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Monster Black Hole Found In The Early Universe

29 Jun 2020, 21:05 UTC
Monster Black Hole Found In The Early Universe
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IMAGE: An artist’s impression of the quasar Pōniuāʻena. CREDIT: International Gemini Observatory/NOIRLab/NSF/AURA/P. Marenfeld

In a new paper accepted to Astrophysical Journal Letters, a team with first author Jinyi Yang has announced the discovery of another super distant quasar, this one seen 700 million years after the Big Bang. It is the second farthest and is remarkably larger. Its central supermassive black hole is 1.5 billion solar masses, making it twice the size of the 2017 discovery. For something to be this big this early in the history of the universe, the team believes that a 10,000 solar mass black hole needed to have formed and been available to seed the quasar’s growth just 100 million years after the Big Bang.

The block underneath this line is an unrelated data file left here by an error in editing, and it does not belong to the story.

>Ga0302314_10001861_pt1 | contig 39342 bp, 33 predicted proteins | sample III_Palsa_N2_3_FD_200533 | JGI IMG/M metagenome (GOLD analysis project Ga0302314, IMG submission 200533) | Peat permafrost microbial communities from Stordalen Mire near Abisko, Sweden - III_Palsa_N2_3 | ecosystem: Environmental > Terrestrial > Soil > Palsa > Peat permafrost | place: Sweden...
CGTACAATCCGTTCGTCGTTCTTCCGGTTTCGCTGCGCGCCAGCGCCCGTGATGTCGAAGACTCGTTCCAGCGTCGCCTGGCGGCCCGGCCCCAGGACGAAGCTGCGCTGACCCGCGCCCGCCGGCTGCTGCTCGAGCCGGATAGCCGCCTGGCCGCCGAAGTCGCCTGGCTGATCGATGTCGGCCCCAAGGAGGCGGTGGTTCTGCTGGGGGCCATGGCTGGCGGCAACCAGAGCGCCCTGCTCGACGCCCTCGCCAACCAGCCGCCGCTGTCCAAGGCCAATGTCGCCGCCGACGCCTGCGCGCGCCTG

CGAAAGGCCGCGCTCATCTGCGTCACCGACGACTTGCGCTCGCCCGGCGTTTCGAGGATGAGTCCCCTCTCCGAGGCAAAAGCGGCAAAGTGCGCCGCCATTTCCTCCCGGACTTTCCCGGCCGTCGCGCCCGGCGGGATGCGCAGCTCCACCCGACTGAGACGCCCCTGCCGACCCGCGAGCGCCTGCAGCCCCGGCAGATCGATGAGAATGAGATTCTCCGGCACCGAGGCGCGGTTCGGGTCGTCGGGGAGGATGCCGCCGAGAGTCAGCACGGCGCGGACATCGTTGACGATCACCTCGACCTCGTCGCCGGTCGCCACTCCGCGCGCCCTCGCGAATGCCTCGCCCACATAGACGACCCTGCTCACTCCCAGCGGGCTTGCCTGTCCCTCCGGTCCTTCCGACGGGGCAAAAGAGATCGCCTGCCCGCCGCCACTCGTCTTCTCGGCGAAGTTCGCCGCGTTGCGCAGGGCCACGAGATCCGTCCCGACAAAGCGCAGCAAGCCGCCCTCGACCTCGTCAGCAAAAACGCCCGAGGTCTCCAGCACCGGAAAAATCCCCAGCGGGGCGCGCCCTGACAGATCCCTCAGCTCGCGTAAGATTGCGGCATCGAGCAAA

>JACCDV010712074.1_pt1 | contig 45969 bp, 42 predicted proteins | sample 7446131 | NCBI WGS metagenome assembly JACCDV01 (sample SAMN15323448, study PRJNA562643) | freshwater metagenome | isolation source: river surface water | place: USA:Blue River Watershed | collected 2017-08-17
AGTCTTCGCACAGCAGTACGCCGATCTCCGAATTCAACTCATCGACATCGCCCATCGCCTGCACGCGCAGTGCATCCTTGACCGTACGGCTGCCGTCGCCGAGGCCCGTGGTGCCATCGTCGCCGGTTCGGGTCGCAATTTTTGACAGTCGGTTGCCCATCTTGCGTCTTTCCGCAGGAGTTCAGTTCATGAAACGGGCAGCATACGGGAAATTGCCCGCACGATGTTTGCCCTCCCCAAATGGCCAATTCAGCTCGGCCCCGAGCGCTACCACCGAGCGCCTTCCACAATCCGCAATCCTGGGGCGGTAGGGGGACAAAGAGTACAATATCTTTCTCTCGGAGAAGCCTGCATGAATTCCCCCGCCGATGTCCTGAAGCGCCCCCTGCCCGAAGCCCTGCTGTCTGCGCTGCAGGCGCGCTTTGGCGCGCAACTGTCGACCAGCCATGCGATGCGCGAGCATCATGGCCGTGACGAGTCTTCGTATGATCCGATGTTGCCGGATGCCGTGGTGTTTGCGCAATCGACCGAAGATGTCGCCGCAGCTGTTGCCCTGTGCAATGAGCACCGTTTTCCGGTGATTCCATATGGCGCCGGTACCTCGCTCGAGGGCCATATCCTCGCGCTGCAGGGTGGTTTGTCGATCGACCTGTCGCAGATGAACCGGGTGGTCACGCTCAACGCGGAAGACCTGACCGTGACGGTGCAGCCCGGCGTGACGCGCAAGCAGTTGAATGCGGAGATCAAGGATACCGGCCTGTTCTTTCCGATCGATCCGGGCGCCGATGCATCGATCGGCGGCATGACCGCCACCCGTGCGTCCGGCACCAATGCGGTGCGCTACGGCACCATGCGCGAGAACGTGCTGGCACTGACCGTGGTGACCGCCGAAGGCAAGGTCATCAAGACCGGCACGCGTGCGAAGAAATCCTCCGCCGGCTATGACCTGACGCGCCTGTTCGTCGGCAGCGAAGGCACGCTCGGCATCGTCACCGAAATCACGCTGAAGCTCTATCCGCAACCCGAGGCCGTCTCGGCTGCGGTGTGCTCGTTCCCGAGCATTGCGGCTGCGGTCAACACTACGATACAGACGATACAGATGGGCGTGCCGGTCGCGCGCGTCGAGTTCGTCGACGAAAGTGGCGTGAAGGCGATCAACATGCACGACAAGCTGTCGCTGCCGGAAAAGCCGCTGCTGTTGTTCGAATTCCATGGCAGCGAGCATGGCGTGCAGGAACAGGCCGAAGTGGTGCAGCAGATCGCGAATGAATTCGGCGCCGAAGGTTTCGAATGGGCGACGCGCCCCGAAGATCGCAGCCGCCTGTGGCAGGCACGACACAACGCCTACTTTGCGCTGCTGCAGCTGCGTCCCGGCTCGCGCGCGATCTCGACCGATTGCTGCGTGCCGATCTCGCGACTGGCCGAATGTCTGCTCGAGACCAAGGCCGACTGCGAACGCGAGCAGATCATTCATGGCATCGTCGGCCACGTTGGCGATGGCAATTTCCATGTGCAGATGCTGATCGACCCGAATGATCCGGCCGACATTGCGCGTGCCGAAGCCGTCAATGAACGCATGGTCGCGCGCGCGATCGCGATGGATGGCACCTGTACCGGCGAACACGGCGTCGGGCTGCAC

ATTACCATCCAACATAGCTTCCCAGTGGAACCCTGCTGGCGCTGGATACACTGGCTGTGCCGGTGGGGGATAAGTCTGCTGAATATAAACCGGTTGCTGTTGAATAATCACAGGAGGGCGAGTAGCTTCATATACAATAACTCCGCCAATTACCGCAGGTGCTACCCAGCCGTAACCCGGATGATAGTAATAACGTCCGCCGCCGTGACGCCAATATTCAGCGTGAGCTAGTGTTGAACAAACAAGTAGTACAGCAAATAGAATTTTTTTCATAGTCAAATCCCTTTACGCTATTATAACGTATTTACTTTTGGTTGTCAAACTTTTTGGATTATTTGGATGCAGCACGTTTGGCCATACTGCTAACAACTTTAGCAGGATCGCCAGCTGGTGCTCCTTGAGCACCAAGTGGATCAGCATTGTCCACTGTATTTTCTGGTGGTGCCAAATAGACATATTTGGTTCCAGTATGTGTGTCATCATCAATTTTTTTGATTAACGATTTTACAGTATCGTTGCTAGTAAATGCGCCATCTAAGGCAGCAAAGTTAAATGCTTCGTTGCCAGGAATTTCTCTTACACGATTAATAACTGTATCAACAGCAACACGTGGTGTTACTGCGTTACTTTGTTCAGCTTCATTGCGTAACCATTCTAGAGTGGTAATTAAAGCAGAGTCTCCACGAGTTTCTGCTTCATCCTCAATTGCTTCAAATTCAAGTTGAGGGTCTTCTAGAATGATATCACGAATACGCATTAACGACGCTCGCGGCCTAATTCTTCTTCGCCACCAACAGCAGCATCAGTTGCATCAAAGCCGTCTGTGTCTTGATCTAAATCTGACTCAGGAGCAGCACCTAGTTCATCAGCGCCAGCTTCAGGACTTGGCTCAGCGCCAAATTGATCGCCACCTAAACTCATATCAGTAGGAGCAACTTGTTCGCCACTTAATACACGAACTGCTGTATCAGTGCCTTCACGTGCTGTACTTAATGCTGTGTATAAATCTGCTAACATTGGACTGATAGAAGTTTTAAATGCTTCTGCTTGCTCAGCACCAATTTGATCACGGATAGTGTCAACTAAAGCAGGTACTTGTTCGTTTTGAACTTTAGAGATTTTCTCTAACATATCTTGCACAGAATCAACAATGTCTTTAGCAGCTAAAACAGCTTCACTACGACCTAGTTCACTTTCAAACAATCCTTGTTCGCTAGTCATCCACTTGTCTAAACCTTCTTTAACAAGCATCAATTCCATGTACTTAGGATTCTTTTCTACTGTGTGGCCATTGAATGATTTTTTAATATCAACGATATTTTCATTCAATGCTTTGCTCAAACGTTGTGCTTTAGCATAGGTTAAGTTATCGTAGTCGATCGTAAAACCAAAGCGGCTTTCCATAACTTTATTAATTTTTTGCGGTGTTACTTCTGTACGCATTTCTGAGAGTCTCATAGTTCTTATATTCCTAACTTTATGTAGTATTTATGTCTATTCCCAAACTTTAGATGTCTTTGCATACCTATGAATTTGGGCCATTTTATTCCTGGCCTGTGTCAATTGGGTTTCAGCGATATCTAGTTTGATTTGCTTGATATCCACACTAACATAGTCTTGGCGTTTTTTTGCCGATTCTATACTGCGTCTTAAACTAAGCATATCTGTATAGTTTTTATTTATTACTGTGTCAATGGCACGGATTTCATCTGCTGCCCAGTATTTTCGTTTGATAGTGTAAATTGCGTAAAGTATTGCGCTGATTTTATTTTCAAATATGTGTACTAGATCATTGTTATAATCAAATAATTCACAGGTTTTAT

This is a much larger black hole then we had been thinking could already exist at that point, and it would have needed to form through the singular collapse of a massive cloud of gas. How something this big forms that fast is going to present new challenges: heat released during gas collapse should throttle down the collapse, all else being equal, so there must be mechanisms that enable the collapse somehow, or perhaps they formed in a wholly ...

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